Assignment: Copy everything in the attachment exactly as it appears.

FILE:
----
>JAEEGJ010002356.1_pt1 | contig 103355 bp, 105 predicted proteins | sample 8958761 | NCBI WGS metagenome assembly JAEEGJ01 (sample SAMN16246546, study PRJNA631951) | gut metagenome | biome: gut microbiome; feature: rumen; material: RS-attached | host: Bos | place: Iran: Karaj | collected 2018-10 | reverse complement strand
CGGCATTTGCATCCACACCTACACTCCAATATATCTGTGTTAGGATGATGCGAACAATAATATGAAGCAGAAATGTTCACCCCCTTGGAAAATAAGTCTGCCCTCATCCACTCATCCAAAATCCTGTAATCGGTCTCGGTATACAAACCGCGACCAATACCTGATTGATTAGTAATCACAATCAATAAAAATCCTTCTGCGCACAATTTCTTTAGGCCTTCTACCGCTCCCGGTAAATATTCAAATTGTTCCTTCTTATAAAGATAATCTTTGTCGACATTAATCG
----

>JAEEGJ010002356.1_pt1 | contig 103355 bp, 105 predicted proteins | sample 8958761 | NCBI WGS metagenome assembly JAEEGJ01 (sample SAMN16246546, study PRJNA631951) | gut metagenome | biome: gut microbiome; feature: rumen; material: RS-attached | host: Bos | place: Iran: Karaj | collected 2018-10 | reverse complement strand
CGGCATTTGCATCCACACCTACACTCCAATATATCTGTGTTAGGATGATGCGAACAATAATATGAAGCAGAAATGTTCACCCCCTTGGAAAATAAGTCTGCCCTCATCCACTCATCCAAAATCCTGTAATCGGTCTCGGTATACAAACCGCGACCAATACCTGATTGATTAGTAATCACAATCAATAAAAATCCTTCTGCGCACAATTTCTTTAGGCCTTCTACCGCTCCCGGTAAATATTCAAATTGTTCCTTCTTATAAAGATAATCTTTGTCGACATTAATCG